Eukaryotic cells differ from prokaryotic cells in a number of ways, notably in size, complexity and cooperative behavior. The division between eukaryotes and prokaryotes is the deepest divide in nature, with two domains of life classed as prokaryotic and just one group of eukaryotes.
All animal, plant, fungal and protist cells are eukaryotic. Their genetic material is contained in a discreet nucleus, and they have identifiable organelles and other structures in their cytoplasm. Eukaryotes also tend to be many times larger than prokaryotes. Prokaryotic cells lack a nucleus and organelles, and their genetic material consists of a single ring-shaped chromosome rather than the multiple linear chromosomes of the eukaryote. Prokaryotic cell walls lack transport proteins and other structures useful for signaling.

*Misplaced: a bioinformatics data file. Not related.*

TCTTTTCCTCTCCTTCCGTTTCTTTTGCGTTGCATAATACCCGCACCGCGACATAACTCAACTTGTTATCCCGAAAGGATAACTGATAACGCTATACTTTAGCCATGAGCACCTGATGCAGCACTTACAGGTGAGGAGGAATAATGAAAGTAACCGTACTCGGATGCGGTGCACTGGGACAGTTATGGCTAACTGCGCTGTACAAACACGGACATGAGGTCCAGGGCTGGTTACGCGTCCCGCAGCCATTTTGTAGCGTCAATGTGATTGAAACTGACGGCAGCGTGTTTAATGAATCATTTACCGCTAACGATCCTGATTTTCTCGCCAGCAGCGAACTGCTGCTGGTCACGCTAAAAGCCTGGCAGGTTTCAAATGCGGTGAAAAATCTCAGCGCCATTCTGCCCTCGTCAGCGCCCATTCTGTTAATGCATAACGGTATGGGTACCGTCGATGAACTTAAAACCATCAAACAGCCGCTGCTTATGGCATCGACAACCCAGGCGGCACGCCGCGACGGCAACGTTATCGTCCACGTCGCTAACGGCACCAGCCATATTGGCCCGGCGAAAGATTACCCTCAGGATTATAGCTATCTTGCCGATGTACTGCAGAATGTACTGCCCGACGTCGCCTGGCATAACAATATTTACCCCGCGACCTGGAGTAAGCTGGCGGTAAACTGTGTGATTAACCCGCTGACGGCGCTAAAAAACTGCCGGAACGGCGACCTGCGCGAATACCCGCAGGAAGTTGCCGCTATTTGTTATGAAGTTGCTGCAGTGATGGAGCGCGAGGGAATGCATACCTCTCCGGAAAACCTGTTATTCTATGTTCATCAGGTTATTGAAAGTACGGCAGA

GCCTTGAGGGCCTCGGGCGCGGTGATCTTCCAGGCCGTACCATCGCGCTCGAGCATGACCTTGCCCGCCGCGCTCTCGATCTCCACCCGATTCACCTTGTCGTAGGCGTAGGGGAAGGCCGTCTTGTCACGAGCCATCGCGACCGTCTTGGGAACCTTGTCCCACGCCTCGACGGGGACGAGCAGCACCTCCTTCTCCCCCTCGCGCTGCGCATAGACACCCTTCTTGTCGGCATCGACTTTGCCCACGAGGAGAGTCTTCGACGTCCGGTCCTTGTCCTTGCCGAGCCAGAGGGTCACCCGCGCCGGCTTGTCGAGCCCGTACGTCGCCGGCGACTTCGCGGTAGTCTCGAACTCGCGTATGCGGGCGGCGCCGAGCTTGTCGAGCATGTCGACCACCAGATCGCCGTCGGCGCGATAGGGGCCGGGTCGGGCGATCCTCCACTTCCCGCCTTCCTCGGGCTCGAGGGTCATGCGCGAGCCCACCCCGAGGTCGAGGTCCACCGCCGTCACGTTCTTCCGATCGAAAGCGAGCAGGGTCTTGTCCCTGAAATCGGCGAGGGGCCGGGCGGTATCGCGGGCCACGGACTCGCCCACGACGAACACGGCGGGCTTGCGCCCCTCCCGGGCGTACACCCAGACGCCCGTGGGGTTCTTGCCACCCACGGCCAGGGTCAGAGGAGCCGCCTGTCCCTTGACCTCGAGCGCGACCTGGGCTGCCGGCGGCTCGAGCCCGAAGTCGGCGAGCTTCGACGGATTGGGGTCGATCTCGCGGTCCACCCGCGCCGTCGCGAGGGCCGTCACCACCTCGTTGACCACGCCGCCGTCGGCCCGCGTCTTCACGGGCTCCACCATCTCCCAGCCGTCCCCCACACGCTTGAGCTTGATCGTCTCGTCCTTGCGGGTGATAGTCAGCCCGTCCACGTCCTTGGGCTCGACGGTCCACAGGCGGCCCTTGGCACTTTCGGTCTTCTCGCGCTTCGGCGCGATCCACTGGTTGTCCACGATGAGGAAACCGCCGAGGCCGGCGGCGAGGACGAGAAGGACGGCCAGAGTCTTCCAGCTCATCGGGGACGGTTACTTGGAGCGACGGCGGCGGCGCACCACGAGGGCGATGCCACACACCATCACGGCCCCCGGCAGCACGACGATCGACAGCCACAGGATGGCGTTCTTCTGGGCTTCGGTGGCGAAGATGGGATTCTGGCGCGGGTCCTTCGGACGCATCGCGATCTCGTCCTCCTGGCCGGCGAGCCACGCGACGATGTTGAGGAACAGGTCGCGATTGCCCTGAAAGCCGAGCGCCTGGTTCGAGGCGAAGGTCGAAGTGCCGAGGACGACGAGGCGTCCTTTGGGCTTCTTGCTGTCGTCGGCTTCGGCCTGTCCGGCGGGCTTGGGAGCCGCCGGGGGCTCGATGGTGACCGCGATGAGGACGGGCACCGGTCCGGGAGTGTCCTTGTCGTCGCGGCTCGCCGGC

Behaviorally, the two types of cells are very different. Prokaryotic organisms reproduce by a process known as conjugation, whereby two cells simply pass each other some genetic material that was floating free in the cell. Eukaryotic organisms reproduce via meiosis, which is a much more complicated form of cell division that separates the entire DNA strand and passes half of it along to offspring.
Another major difference between the two types is the degree to which they work together. While some prokaryotes live communally, only the eukaryotes have evolved true multicellularity. All large organisms on Earth are eukaryotes, and all are more closely related to each other than any is to a prokaryote.